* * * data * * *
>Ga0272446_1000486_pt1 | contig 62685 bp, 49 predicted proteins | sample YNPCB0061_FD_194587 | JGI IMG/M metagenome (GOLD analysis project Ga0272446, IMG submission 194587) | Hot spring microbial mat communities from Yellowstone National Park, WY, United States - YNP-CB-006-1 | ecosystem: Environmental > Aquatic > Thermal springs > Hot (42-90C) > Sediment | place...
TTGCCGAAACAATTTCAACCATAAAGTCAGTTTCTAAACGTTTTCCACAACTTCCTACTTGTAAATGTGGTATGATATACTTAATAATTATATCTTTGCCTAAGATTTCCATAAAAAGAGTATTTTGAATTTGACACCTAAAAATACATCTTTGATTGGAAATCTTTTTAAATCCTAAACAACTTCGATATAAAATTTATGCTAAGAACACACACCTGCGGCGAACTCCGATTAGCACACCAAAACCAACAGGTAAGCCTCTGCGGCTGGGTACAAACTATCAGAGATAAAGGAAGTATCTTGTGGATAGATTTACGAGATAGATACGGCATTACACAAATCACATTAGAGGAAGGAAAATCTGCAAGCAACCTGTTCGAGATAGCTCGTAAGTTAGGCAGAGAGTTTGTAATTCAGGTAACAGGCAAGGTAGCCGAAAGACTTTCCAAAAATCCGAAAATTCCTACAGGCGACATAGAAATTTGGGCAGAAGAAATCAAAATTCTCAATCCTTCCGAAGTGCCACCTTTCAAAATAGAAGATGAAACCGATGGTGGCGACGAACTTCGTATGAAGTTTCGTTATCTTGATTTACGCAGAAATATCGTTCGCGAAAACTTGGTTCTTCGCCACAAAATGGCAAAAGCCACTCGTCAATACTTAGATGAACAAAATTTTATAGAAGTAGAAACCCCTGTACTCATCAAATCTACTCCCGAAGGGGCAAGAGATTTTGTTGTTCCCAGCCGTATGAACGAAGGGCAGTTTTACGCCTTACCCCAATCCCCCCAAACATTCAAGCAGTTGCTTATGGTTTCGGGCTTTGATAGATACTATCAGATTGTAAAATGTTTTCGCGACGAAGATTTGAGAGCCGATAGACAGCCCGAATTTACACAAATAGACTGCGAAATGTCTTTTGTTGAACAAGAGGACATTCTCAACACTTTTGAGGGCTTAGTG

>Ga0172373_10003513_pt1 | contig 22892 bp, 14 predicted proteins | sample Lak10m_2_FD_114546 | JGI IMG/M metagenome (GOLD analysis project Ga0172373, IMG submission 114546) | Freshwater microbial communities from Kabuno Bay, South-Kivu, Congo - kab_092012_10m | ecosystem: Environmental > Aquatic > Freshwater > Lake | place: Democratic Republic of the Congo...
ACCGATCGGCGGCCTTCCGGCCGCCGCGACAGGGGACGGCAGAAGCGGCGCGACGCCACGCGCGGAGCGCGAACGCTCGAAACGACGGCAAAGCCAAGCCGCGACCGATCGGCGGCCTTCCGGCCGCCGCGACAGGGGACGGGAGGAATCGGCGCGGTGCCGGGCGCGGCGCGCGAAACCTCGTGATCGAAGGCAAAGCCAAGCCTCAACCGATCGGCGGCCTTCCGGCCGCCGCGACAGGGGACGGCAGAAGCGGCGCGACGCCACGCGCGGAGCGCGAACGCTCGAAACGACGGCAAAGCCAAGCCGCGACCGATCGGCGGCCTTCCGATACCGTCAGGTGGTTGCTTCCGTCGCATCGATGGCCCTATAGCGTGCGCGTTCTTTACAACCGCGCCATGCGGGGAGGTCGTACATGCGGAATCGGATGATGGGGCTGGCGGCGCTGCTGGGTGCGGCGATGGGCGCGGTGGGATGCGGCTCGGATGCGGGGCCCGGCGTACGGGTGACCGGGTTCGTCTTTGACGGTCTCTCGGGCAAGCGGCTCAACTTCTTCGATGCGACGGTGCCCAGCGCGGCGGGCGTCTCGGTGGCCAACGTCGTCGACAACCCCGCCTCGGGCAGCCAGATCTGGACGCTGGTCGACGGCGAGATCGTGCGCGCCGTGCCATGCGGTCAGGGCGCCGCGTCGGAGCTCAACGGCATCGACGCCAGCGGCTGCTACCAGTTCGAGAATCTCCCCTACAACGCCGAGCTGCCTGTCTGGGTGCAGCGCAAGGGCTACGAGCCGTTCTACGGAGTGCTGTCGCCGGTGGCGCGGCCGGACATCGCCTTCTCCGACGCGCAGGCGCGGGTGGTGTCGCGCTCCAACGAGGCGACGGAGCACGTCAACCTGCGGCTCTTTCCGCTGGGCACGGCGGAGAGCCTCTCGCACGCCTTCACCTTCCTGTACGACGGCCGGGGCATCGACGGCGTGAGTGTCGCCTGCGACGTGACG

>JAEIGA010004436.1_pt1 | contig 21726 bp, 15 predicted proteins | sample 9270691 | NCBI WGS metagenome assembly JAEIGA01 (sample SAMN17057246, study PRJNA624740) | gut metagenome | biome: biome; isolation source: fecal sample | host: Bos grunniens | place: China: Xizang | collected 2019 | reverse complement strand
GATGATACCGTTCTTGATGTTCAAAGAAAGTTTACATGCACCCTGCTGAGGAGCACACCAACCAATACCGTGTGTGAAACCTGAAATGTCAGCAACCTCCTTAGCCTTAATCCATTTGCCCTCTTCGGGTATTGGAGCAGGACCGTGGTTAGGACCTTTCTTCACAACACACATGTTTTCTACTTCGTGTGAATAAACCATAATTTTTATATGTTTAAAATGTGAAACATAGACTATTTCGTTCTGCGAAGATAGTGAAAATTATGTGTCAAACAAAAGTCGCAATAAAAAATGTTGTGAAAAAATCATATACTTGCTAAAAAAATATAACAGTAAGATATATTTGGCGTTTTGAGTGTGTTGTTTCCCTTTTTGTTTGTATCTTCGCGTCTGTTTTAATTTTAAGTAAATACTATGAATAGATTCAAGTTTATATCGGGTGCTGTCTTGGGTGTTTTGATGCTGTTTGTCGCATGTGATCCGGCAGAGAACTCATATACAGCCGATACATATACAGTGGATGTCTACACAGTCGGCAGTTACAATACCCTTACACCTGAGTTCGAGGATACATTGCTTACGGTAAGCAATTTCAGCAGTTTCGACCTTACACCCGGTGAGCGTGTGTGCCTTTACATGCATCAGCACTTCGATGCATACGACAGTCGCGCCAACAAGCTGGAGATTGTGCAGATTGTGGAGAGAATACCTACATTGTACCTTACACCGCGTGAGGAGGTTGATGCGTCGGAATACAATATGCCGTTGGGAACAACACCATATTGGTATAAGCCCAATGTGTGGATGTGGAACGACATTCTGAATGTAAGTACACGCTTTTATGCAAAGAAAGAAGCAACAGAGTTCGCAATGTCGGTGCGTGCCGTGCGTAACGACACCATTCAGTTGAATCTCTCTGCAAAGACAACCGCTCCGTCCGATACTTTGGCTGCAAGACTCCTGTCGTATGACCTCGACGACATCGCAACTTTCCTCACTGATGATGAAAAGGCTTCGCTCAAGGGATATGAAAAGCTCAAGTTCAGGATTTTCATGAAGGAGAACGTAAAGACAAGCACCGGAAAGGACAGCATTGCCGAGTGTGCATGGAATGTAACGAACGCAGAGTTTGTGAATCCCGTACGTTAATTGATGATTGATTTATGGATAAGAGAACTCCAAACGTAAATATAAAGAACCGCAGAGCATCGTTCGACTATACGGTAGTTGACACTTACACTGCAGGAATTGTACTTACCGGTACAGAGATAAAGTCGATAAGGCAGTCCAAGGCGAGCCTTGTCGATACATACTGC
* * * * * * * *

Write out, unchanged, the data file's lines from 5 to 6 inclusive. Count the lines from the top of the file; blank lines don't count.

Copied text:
>JAEIGA010004436.1_pt1 | contig 21726 bp, 15 predicted proteins | sample 9270691 | NCBI WGS metagenome assembly JAEIGA01 (sample SAMN17057246, study PRJNA624740) | gut metagenome | biome: biome; isolation source: fecal sample | host: Bos grunniens | place: China: Xizang | collected 2019 | reverse complement strand
GATGATACCGTTCTTGATGTTCAAAGAAAGTTTACATGCACCCTGCTGAGGAGCACACCAACCAATACCGTGTGTGAAACCTGAAATGTCAGCAACCTCCTTAGCCTTAATCCATTTGCCCTCTTCGGGTATTGGAGCAGGACCGTGGTTAGGACCTTTCTTCACAACACACATGTTTTCTACTTCGTGTGAATAAACCATAATTTTTATATGTTTAAAATGTGAAACATAGACTATTTCGTTCTGCGAAGATAGTGAAAATTATGTGTCAAACAAAAGTCGCAATAAAAAATGTTGTGAAAAAATCATATACTTGCTAAAAAAATATAACAGTAAGATATATTTGGCGTTTTGAGTGTGTTGTTTCCCTTTTTGTTTGTATCTTCGCGTCTGTTTTAATTTTAAGTAAATACTATGAATAGATTCAAGTTTATATCGGGTGCTGTCTTGGGTGTTTTGATGCTGTTTGTCGCATGTGATCCGGCAGAGAACTCATATACAGCCGATACATATACAGTGGATGTCTACACAGTCGGCAGTTACAATACCCTTACACCTGAGTTCGAGGATACATTGCTTACGGTAAGCAATTTCAGCAGTTTCGACCTTACACCCGGTGAGCGTGTGTGCCTTTACATGCATCAGCACTTCGATGCATACGACAGTCGCGCCAACAAGCTGGAGATTGTGCAGATTGTGGAGAGAATACCTACATTGTACCTTACACCGCGTGAGGAGGTTGATGCGTCGGAATACAATATGCCGTTGGGAACAACACCATATTGGTATAAGCCCAATGTGTGGATGTGGAACGACATTCTGAATGTAAGTACACGCTTTTATGCAAAGAAAGAAGCAACAGAGTTCGCAATGTCGGTGCGTGCCGTGCGTAACGACACCATTCAGTTGAATCTCTCTGCAAAGACAACCGCTCCGTCCGATACTTTGGCTGCAAGACTCCTGTCGTATGACCTCGACGACATCGCAACTTTCCTCACTGATGATGAAAAGGCTTCGCTCAAGGGATATGAAAAGCTCAAGTTCAGGATTTTCATGAAGGAGAACGTAAAGACAAGCACCGGAAAGGACAGCATTGCCGAGTGTGCATGGAATGTAACGAACGCAGAGTTTGTGAATCCCGTACGTTAATTGATGATTGATTTATGGATAAGAGAACTCCAAACGTAAATATAAAGAACCGCAGAGCATCGTTCGACTATACGGTAGTTGACACTTACACTGCAGGAATTGTACTTACCGGTACAGAGATAAAGTCGATAAGGCAGTCCAAGGCGAGCCTTGTCGATACATACTGC